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  1. #31

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    Quote Originally Posted by cougarmeat View Post
    Yah but … you know those videos where someone used a masonry pillar as an anchor for their hammock. …. who care’s about physics, just a bunch of rules.

    I guess the key here is Tpatter checked out his friend’s setup. I”m sure if he saw something “off” that would be dangerous, he would have said something. There is absolutely a wide road of setups and many times “the most efficient” isn’t the goal.
    For sure! I actually like the guy!

    We came around to talking adjustments hours later when he checked mine out. I then gave him the benefit of my limited experience. I’ve got 2 adult children (seems like an odd phase). I learned through experience that the horse will drink when it is ready no matter how much I may want to water it.

    Simple adjustments really - too much sag, head end too high, saggy tarp. Oh yeah, I think he had his shoes on as well. He’s now a convert and has a hammock of his own.

  2. #32
    cmoulder's Avatar
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    Quote Originally Posted by Tpatter View Post
    For sure! I actually like the guy!

    We came around to talking adjustments hours later when he checked mine out. I then gave him the benefit of my limited experience. I’ve got 2 adult children (seems like an odd phase). I learned through experience that the horse will drink when it is ready no matter how much I may want to water it.

    Simple adjustments really - too much sag, head end too high, saggy tarp. Oh yeah, I think he had his shoes on as well. He’s now a convert and has a hammock of his own.
    I really like that approach.

    I'm in a similar situation with a neighbor/friend who is very slowly getting into backpacking and hammocking. I'm going to try a very simple approach as I introduce him to both hammocks and backpacking, doing so only when weather is very amenable... basically no precip and light wind, short hike to a nice spot. Except for some clothing items, I have complete gear setup to outfit him properly.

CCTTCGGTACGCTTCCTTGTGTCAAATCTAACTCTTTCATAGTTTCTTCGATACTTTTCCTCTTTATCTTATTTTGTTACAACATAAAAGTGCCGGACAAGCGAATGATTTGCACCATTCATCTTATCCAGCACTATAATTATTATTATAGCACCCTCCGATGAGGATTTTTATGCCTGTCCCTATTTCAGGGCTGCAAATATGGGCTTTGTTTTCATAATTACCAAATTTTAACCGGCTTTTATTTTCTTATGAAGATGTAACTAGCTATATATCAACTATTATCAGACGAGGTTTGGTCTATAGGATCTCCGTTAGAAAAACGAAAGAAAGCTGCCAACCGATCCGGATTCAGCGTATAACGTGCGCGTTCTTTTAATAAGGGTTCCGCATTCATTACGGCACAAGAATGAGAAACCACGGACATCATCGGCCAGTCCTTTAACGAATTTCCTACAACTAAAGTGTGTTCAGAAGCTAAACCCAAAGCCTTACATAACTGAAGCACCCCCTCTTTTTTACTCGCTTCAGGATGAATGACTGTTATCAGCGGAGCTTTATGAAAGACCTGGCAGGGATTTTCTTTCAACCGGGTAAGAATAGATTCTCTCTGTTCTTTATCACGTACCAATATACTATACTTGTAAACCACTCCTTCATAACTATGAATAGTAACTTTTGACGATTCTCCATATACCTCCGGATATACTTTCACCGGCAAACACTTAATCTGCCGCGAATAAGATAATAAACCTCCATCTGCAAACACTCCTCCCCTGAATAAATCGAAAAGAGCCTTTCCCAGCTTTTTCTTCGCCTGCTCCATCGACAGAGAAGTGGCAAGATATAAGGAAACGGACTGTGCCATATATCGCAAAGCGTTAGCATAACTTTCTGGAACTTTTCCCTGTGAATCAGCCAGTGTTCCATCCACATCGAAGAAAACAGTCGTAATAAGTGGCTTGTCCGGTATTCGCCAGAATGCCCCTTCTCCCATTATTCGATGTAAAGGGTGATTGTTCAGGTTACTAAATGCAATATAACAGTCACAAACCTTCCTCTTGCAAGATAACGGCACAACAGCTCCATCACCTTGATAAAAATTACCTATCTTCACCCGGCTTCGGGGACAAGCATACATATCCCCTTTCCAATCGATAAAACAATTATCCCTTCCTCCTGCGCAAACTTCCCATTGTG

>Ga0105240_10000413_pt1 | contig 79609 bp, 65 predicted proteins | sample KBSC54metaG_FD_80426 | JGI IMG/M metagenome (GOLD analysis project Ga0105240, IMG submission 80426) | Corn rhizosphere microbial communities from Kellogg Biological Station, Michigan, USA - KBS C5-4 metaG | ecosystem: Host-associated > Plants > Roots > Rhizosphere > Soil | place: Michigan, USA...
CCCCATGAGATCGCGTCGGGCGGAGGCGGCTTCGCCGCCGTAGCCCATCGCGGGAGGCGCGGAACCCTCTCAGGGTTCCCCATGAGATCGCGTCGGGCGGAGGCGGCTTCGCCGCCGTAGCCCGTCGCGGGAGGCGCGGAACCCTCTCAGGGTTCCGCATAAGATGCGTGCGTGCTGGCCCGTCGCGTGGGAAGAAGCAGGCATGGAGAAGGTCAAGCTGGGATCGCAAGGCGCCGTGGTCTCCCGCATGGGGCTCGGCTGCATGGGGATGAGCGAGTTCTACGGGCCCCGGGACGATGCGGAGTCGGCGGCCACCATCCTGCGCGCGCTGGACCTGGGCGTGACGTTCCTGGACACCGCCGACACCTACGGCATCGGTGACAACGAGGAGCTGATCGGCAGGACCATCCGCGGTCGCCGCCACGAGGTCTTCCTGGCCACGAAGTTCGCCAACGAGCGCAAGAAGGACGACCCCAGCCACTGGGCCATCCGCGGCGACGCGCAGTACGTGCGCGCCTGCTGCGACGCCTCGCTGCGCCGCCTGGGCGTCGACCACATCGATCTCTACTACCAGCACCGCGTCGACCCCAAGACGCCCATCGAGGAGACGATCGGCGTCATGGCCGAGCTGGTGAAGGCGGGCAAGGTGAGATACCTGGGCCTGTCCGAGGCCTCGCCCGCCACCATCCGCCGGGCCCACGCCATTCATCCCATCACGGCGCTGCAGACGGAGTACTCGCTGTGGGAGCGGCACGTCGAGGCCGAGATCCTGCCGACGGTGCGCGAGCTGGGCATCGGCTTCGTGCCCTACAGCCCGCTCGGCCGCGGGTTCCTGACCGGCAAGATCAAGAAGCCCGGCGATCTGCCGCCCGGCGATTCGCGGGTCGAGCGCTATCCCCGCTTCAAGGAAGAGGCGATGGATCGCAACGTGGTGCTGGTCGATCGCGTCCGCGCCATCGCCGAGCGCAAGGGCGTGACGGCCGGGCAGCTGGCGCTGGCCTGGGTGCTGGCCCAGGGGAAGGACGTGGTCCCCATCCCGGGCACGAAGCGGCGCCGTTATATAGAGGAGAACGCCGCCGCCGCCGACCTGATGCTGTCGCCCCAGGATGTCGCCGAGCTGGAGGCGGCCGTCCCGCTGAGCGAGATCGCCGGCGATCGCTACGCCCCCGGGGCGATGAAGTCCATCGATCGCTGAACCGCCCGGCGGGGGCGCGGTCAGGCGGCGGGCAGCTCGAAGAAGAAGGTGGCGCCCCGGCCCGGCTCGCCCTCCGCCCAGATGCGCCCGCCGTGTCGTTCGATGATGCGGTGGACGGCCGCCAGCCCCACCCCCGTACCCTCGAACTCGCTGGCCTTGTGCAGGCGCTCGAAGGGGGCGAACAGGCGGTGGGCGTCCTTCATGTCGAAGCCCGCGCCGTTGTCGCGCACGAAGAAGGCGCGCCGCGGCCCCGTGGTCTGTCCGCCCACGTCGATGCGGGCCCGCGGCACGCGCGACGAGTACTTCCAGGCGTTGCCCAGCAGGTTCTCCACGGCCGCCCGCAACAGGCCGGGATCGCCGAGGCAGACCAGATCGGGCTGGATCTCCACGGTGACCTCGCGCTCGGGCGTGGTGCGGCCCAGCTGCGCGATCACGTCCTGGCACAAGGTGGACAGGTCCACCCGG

Just a couple of weeks ago I took along hammock/UQ on a local day hike and he got his first experience in a real hammock... I think he's hooked! But depending on the weather we might not be doing an actual overnighter until spring.
    Five Basic Principles of Going Lighter (not me... the great Cam Honan of OZ) Instagram (me!)

    To equip a pedestrian with shelter, bedding, utensils, food, and other necessities, in a pack so light and small that he can carry it without overstrain, is really a fine art. ~ Horace Kephart, 1906

  3. #33
    cougarmeat's Avatar
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    > I learned through experience that the horse will drink when it is ready no matter how much I may want to water it.

    One of the biggest surprises after taking a variety of first aid classes was the first time I was in a situation to use the knowledge, and times afterwards, those in need refused any assistance - something not covered in class.

    In class, we all took turns wrapping ankles and having our ankles wrapped - everyone cooperating. When I walked out to the car to go to work one day, and found my neighbor pinned under his motorcycle, I lifted it off him and offered to wrap his ankle and/or take him to a doctor. He said, Im fine and hopped on one foot back to his house.